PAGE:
Idlib, an international dilemma surrounding Syria


(Photo: CGTN)

Russia and Turkey reached an agreement on Idlib, the last stronghold of extremist groups in Syria, after the last round of talks in Sochi. The agreement was announced by the Russian President Vladimir Putin and the Turkish President Erdogan in the Idlib province on September 17.

However, there is no doubt that the agreement, which is supported by the Syrian state, is facing real challenges as the deadlines for the evacuation of all extremist groups from the demilitarized zone before October 15 has expired.

According to the agreement, Turkey is required to ensure the transfer of all heavy weapons from the demilitarized zone by October 10, and the evacuation of all extremist groups before October 15. This has not yet been the case. The ceasefire agreement will most likely fail, and the Syrian government will launch an offensive in the near future to liberate Idlib.

The main problem lies in the contradictory goals of the main parties. 

The Syrian and the Russian governments' goal is to liberate Idlib in the desire to protect civilians and to reduce the risk of war.

However, it is important to pay attention to the Syrian Foreign Minister's statement in a press interview with the Iraqi Foreign Minister yesterday, where he said, "Syria is giving some time to implement the Idlib Agreement, but in case of its failure, Syria will liberate Idlib militarily." He added, "Syria is determined to expel the American occupiers from the Syrian East and regain all Syrian land by any possible means."

Germany and the United States supported Turkey to reach an agreement with Russia to establish a demilitarized zone, as they seek to impose conditions for a political settlement on Syria before the liberation of Idlib. If not, they will try to extend the crisis.

As for Turkey, it seeks to achieve several goals, including prolonging the crisis in Syria, and ensuring Turkish influence in Idlib and in northern Syria, which are consistent with the goals of the US, as the US is also trying to prolong the crisis in order to gain geopolitical interests in the region.

The other objectives of Turkey include limiting the impact of Syria's victory on Turkey's internal affairs -- as Turkey has become an incubator for terrorist groups, used by the West in the war on Syria -- and obtaining economic and financial support from the European Union (EU), faced with the threat of opening the Turkish border to immigrants to Europe.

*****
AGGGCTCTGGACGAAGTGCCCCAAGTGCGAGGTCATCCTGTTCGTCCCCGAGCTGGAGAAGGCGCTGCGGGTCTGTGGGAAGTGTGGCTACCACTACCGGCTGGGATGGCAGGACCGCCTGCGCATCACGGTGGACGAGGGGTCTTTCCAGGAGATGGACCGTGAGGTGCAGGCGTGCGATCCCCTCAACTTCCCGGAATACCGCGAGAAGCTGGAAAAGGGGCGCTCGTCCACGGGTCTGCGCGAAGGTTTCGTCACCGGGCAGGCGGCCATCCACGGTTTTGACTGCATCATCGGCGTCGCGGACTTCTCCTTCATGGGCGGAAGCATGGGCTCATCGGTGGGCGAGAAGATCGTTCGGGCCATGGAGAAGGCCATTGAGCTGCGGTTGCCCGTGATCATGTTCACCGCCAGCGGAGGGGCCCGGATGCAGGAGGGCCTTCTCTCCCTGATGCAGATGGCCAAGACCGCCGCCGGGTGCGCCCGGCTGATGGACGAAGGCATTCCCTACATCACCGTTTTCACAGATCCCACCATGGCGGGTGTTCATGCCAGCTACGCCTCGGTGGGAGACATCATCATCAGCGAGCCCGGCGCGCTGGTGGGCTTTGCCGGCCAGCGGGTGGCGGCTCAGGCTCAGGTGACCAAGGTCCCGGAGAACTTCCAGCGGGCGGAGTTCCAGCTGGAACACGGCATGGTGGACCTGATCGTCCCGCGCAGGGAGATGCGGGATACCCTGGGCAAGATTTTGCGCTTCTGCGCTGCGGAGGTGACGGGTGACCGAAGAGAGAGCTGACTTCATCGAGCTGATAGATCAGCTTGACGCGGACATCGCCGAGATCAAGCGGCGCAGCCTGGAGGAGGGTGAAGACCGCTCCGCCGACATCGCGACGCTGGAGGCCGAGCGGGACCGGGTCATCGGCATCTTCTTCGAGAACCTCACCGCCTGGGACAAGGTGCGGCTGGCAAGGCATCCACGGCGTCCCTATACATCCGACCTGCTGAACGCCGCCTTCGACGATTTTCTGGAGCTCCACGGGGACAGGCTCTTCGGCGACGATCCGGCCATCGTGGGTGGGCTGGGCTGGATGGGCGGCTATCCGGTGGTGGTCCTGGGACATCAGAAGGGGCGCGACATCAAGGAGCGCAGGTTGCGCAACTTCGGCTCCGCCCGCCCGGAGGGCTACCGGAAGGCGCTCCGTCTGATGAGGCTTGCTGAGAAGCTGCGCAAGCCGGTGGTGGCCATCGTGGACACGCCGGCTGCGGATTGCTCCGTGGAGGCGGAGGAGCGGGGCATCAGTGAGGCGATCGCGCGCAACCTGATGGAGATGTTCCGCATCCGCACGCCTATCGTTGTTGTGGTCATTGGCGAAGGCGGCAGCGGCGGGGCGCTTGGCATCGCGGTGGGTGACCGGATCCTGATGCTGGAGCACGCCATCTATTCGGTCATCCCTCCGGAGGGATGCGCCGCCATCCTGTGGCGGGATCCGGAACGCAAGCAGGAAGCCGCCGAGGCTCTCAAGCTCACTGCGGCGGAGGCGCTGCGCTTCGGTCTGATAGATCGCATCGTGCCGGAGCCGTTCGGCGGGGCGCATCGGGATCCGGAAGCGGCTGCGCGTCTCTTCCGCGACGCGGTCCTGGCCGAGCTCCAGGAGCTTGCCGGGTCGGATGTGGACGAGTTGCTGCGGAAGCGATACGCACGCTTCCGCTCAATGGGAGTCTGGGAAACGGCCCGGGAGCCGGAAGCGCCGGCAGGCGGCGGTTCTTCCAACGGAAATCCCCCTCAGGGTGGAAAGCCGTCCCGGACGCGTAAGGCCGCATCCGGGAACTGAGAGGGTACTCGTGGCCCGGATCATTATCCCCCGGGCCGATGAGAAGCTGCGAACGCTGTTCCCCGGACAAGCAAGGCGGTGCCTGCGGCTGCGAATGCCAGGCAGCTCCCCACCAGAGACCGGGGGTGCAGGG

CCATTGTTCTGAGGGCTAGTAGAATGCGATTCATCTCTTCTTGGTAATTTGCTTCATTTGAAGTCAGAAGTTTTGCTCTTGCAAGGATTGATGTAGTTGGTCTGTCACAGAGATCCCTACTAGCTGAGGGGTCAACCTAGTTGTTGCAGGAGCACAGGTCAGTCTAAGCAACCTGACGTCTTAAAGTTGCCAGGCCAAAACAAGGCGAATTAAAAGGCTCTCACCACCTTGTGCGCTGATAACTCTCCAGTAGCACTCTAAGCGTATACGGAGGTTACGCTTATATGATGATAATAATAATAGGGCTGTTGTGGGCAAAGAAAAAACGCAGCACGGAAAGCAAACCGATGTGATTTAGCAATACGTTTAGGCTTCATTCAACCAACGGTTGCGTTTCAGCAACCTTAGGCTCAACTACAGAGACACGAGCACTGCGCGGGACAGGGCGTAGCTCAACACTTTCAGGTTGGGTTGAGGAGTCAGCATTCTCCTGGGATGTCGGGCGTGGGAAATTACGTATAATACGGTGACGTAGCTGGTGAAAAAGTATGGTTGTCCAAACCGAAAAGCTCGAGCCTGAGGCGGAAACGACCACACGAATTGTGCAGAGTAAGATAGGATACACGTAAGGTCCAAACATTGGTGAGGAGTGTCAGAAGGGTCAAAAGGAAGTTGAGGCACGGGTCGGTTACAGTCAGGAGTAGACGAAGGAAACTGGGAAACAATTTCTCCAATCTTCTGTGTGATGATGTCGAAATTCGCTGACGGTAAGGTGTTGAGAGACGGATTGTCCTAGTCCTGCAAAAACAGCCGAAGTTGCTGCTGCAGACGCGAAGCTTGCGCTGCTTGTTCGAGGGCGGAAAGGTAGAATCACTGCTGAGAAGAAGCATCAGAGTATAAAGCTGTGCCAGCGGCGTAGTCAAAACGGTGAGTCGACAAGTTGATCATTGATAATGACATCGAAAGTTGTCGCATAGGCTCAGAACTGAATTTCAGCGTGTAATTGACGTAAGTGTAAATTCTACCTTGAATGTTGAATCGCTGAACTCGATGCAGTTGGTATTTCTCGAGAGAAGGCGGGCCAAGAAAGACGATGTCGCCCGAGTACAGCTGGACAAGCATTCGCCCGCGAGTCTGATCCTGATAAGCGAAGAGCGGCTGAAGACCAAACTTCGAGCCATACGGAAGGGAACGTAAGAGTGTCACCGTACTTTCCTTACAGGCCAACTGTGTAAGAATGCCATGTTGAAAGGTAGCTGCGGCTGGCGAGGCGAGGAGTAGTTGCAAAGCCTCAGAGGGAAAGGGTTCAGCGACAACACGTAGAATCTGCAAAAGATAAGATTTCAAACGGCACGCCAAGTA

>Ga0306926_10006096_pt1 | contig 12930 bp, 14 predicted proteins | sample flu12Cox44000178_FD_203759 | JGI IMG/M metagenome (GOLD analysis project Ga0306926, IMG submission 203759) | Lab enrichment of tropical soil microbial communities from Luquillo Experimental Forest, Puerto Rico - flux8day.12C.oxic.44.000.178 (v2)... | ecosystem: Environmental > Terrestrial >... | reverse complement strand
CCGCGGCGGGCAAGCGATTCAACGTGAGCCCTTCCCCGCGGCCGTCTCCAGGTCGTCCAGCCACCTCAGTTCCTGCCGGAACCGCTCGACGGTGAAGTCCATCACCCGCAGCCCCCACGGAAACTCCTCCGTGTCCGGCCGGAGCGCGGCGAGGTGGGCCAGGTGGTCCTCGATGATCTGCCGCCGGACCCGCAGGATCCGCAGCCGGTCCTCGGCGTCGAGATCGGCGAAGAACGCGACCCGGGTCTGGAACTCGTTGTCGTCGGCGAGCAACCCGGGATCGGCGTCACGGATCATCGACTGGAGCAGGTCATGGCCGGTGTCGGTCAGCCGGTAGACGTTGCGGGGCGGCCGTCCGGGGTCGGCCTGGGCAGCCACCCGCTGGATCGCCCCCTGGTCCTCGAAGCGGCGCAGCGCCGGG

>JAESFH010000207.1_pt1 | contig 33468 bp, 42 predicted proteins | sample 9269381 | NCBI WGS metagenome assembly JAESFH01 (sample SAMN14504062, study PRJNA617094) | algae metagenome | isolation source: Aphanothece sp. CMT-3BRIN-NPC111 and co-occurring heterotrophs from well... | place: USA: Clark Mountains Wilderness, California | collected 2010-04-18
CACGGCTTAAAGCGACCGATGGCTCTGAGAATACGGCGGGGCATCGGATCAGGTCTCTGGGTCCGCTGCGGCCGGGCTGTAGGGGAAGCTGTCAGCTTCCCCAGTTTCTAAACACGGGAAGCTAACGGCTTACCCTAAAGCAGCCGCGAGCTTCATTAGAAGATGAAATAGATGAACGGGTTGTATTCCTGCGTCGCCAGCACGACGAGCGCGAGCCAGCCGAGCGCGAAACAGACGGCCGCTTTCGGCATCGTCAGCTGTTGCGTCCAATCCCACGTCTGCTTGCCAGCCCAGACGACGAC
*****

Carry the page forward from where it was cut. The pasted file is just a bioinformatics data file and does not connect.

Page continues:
In light of this discrepancy in the goals of different parties, we must ask: What is the reason for a quadripartite summit on Syria, which Turkey seeks to hold in Istanbul with France, Germany and Russia to discuss regional issues including the Syrian conflict?

It is not known yet when the summit will be held or what would be on the agenda, but what is clear is that all parties welcome such a summit, even though they do not share the same objectives.

The Turkish president is betting on economic support from Europe, especially from Germany. The simple fact is that Erdogan has realized that his strategic calculations are erroneous, and he wants to minimize the country's losses, which needs the  approval of the US.

As for Germany, German Chancellor Angela Merkel has faced criticism both at home and from European countries over her refugee policies. However, she has tried to stand up against the criticism and is trying to stop the influx of refugees by agreeing on a cooperation framework with Turkey.

The Russian president is attempting to push Germany to help with the reconstruction of Syria, stressing the need for funding and warning of the threat that more refugees could be on their way to Europe through Turkey, when meeting with Merkel recently.

France seeks to play a role in Syria, though the current situation does not indicate it would be accepted by Syria or even the United States. 

So it is unlikely that this summit will lead to real compromises, which would require a consensus from Russia and America.

Anyhow, we should take into consideration that the US policies aim to extend the crisis, and that the Syrian Kurds are being used to block any settlement with the Syrian government.

At the same time, the US gives Turkey the justification for intervention on the pretext of the Kurdish threat. That explains US National Security Adviser John Bolton's explanation that US forces will remain in Syria until Iran leaves.

In conclusion, any settlement in Syria requires the consensus between the US and Russia, which does not seem forthcoming. Therefore, the importance of the liberation of Idlib as well as of northern Syria, will lead to such a consensus, and force the US to withdraw from Syria, which is what the US is trying to avoid.

On the other hand, Russia is betting on Germany's constructive policies to fund the reconstruction in Syria. 

Anyhow, there is not much time for politics in regards to the Idlib case, and considering Syria's insistence on reclaiming its territory using all means possible, we may witness a military operation to liberate Idlib, as well as other regions occupied by the extremists.